Go Deep – Impulse Training

Go Deep

Tim Carter | January 16, 2019

“Be mentally tough!”

“Don’t quit!”

“Let it all out!”

At some point in your life, whether it was from a coach, teacher, band and choir director, or even your own parents, you probably heard these phrases.

There was one moment, or even multiple moments, where you physically could no longer continue your workout, the last set of sprints in practice, the final moments in your audition or competition, the moments you spend with your loved ones, the tasks you had at work, and even your homework in school.

No matter how many times that coach, teacher, band and choir director, or parent told you to:

“Be mentally tough!”

You just couldn’t do it.  I know; it’s okay. We’ve all been there. But what does “being mentally tough” really mean?

Towards the end of my junior year of college football at Walsh University, I had a similar experience with one of my coaches.  Coach Fankhauser is one of the best people I know and will always serve as my favorite mentor, coach and most importantly, friend.

While I always considered him to be a great coach through my first few years at Walsh, there was one defining moment in my “exit interview” with him following the season, which completely changed my mentality and how I approach every aspect of my life.

As I slouched in Coach Fank’s chair in his office after a frustrating year as a team and a season where I noticed a decrease in my individual performance, he asked me to evaluate the season from my perspective.

Before I could answer, he asked if I gave everything that I had and finished the year without regret.  He asked if I took any practices and plays off, if I attended every class that semester and had a positive attitude about every situation I faced.

Let’s cut to the chase.  He knew that every answer would be “No”.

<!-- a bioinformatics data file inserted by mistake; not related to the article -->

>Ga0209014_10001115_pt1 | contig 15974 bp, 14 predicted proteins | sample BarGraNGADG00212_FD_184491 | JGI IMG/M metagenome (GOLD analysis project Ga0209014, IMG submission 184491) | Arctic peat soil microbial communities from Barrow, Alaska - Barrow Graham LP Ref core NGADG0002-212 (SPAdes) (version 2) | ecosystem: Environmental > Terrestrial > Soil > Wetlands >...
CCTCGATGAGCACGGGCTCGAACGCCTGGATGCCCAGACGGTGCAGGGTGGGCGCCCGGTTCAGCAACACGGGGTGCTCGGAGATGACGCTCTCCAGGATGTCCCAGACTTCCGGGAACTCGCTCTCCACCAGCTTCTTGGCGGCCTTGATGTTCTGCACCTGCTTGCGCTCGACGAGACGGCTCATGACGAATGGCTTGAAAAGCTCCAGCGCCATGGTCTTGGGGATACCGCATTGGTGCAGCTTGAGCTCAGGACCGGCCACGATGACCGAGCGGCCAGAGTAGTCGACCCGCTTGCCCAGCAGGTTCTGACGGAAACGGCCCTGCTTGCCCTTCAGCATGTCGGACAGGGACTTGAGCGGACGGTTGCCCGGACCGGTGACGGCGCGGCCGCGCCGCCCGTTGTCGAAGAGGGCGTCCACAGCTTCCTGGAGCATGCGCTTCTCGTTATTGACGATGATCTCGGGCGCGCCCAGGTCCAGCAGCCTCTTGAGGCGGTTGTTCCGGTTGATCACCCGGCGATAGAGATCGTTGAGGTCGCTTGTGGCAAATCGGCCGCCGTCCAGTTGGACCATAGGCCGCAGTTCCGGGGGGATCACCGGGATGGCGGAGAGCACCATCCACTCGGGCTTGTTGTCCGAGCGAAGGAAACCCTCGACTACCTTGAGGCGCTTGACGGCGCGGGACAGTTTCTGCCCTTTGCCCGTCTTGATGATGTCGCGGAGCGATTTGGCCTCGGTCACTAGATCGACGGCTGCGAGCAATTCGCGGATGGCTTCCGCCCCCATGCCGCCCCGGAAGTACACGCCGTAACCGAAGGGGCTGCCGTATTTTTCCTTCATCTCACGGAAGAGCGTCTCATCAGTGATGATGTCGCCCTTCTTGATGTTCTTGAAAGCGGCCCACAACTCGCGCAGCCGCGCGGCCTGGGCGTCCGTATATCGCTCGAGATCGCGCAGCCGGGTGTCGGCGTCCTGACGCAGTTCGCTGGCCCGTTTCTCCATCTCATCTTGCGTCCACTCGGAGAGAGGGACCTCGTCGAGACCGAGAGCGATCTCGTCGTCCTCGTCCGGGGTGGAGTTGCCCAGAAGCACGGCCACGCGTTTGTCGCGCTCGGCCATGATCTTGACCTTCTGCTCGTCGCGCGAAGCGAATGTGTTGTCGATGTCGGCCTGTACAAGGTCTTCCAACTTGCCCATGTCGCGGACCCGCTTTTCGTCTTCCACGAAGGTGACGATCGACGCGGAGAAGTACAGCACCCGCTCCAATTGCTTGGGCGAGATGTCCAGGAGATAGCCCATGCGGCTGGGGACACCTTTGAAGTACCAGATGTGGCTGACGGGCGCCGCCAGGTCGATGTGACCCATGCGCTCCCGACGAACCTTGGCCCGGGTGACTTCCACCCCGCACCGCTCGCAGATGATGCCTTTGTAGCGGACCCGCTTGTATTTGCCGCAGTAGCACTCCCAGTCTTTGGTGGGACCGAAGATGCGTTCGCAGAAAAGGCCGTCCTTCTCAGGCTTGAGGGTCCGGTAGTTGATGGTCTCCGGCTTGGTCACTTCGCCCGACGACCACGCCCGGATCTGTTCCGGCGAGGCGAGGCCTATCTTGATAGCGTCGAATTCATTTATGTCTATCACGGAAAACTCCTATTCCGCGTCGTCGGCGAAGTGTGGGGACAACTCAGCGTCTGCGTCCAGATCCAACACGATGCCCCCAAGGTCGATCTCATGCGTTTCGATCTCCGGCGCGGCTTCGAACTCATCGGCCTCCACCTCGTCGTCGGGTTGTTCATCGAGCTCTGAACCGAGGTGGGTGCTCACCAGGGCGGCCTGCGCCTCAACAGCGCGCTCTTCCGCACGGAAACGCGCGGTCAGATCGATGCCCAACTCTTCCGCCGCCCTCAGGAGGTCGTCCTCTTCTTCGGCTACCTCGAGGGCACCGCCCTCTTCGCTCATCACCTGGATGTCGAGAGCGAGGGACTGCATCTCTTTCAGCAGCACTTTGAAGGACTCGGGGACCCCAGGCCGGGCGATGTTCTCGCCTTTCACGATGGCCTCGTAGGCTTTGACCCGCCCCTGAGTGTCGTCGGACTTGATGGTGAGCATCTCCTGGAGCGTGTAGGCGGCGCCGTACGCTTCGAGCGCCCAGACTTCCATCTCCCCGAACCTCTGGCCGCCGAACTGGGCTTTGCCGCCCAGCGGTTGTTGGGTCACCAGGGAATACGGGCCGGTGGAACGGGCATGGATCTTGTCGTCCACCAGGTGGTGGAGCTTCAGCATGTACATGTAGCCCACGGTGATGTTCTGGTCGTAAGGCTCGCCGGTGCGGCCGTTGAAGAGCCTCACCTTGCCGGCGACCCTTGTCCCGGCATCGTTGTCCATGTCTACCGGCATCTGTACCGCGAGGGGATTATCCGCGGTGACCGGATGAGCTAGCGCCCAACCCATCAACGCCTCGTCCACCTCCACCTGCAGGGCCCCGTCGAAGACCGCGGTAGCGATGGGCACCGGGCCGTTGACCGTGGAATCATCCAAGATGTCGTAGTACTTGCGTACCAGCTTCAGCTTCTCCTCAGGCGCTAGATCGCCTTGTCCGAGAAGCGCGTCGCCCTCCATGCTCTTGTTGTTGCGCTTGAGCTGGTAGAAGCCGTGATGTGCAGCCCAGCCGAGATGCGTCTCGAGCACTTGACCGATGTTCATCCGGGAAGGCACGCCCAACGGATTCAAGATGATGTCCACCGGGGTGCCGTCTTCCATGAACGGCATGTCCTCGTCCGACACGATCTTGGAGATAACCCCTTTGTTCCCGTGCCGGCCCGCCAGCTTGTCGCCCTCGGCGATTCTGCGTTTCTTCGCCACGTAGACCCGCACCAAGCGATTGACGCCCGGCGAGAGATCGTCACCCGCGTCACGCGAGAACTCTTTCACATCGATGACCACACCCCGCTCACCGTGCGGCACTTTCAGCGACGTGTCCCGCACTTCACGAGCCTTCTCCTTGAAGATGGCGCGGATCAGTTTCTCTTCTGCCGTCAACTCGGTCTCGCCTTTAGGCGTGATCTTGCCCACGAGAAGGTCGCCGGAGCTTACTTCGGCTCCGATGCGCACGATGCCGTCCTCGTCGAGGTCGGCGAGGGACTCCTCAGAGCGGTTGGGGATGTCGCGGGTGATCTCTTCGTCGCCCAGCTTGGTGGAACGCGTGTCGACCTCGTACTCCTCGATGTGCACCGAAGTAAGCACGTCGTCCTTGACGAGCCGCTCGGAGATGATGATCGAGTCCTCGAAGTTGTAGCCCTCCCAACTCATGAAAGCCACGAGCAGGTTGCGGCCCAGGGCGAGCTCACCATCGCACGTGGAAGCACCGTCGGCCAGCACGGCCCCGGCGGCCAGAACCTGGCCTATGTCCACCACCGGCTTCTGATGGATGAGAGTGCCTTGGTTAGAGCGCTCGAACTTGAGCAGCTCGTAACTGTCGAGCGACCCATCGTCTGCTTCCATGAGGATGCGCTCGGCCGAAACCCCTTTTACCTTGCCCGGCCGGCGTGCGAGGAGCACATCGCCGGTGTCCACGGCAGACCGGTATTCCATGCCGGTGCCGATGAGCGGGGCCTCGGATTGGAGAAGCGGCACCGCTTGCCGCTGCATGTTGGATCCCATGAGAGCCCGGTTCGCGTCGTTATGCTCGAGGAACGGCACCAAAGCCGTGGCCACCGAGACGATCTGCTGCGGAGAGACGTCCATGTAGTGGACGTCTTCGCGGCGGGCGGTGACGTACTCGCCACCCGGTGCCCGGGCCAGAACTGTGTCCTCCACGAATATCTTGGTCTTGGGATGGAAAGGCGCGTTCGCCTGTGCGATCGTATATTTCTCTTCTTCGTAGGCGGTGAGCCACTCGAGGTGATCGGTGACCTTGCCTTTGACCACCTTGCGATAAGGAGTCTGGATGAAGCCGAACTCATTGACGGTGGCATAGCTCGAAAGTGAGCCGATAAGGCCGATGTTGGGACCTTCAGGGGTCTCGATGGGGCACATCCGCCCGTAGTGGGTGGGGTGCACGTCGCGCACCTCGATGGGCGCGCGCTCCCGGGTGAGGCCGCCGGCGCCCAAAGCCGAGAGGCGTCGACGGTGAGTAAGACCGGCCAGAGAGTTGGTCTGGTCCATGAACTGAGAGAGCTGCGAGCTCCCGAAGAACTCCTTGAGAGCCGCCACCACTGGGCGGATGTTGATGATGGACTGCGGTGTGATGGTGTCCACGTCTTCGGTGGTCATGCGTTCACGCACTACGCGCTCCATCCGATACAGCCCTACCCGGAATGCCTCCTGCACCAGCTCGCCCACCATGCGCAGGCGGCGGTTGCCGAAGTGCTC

I’ll save the part where he ripped into my soul, constructively criticized how I performed and how that completely transformed my mindset, but I want to mention the most important thing he told me.

“You need to GO DEEP”

Let me expand on what that means and why he told me:

“There’s another person deep inside of you that wants it more than you do.  It’s not enough to tell yourself and other people that you gave everything that you had and refused to relent.  It’s that person inside of you that will prove through ACTION that you did.  That person inside of you is a tougher, relentless and better version of yourself.  Remember that when you think you’re tired, unmotivated, and feel like quitting.  You need to GO DEEP”.

Here’s the lesson:

When you’re tired physically, mentally and emotionally. Know that you can always do more and give more.  There’s a deeper and tougher version of yourself within your spirit and soul that wants that success, fulfillment, achievement and result more than you do. It’s on you to DIG DEEP and pull that person out of you.  You will be grateful you did.


Find A Way and #GoDeep


Tim Carter

Tim Carter is a former collegiate football player at Walsh University and earned his Bachelor’s Degree in Marketing in 2015. He was a 4-year letter winner, named 3 time Academic-All American and 2-Time GLIAC All-Conference team. After graduating from Walsh, he began his professional career as an Admissions Counselor at Walsh University and Assistant Football Coach for the program. He recently earned his Master of Business Administration-Marketing Degree in December of 2017. As of July 2018, he has transitioned into the Assistant Director position within the Undergraduate Admissions Office at Walsh University.

In addition, Tim is a certified USAW Sports Performance coach and is currently working towards his CPT and CSCS. He is also heavily involved in working with youth athletes as Vice President of Beyond the Game, a non-profit organization centralized in Stark County. His personal mantra of “Find A Way” has helped him establish a resilient mindset, which he hopes to instill within others.


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